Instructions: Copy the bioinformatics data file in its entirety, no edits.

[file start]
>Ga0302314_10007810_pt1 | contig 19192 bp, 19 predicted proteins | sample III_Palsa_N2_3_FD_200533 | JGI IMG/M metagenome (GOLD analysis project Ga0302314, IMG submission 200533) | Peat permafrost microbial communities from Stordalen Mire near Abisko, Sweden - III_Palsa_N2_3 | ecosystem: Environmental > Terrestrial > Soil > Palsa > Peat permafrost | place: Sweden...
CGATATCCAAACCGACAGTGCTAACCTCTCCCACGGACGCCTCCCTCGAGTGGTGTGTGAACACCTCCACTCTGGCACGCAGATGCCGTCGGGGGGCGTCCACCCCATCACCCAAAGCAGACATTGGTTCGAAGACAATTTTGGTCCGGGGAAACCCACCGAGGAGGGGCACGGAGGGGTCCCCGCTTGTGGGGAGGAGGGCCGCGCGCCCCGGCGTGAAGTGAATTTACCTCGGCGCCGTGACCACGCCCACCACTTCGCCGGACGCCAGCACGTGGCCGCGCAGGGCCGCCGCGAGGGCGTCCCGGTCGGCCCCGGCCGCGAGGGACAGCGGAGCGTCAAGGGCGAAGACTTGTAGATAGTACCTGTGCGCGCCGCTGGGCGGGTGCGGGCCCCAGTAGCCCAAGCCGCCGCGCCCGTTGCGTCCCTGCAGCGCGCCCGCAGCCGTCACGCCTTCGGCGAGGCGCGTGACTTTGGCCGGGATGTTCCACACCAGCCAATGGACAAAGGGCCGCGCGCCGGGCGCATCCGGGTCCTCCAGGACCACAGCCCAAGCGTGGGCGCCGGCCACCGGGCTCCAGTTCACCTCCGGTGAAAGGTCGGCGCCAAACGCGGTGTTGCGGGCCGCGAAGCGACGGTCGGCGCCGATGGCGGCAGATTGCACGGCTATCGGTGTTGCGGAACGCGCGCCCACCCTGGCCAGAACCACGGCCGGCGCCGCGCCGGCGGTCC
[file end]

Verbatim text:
>Ga0302314_10007810_pt1 | contig 19192 bp, 19 predicted proteins | sample III_Palsa_N2_3_FD_200533 | JGI IMG/M metagenome (GOLD analysis project Ga0302314, IMG submission 200533) | Peat permafrost microbial communities from Stordalen Mire near Abisko, Sweden - III_Palsa_N2_3 | ecosystem: Environmental > Terrestrial > Soil > Palsa > Peat permafrost | place: Sweden...
CGATATCCAAACCGACAGTGCTAACCTCTCCCACGGACGCCTCCCTCGAGTGGTGTGTGAACACCTCCACTCTGGCACGCAGATGCCGTCGGGGGGCGTCCACCCCATCACCCAAAGCAGACATTGGTTCGAAGACAATTTTGGTCCGGGGAAACCCACCGAGGAGGGGCACGGAGGGGTCCCCGCTTGTGGGGAGGAGGGCCGCGCGCCCCGGCGTGAAGTGAATTTACCTCGGCGCCGTGACCACGCCCACCACTTCGCCGGACGCCAGCACGTGGCCGCGCAGGGCCGCCGCGAGGGCGTCCCGGTCGGCCCCGGCCGCGAGGGACAGCGGAGCGTCAAGGGCGAAGACTTGTAGATAGTACCTGTGCGCGCCGCTGGGCGGGTGCGGGCCCCAGTAGCCCAAGCCGCCGCGCCCGTTGCGTCCCTGCAGCGCGCCCGCAGCCGTCACGCCTTCGGCGAGGCGCGTGACTTTGGCCGGGATGTTCCACACCAGCCAATGGACAAAGGGCCGCGCGCCGGGCGCATCCGGGTCCTCCAGGACCACAGCCCAAGCGTGGGCGCCGGCCACCGGGCTCCAGTTCACCTCCGGTGAAAGGTCGGCGCCAAACGCGGTGTTGCGGGCCGCGAAGCGACGGTCGGCGCCGATGGCGGCAGATTGCACGGCTATCGGTGTTGCGGAACGCGCGCCCACCCTGGCCAGAACCACGGCCGGCGCCGCGCCGGCGGTCC